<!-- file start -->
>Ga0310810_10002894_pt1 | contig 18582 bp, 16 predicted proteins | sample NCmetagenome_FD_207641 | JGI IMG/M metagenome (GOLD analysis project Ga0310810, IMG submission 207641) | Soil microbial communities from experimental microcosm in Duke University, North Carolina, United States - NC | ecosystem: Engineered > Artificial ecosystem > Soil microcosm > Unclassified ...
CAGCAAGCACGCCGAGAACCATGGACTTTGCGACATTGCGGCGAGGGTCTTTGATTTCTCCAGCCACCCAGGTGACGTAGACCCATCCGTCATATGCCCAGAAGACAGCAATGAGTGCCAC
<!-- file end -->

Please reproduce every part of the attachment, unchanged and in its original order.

>Ga0310810_10002894_pt1 | contig 18582 bp, 16 predicted proteins | sample NCmetagenome_FD_207641 | JGI IMG/M metagenome (GOLD analysis project Ga0310810, IMG submission 207641) | Soil microbial communities from experimental microcosm in Duke University, North Carolina, United States - NC | ecosystem: Engineered > Artificial ecosystem > Soil microcosm > Unclassified ...
CAGCAAGCACGCCGAGAACCATGGACTTTGCGACATTGCGGCGAGGGTCTTTGATTTCTCCAGCCACCCAGGTGACGTAGACCCATCCGTCATATGCCCAGAAGACAGCAATGAGTGCCAC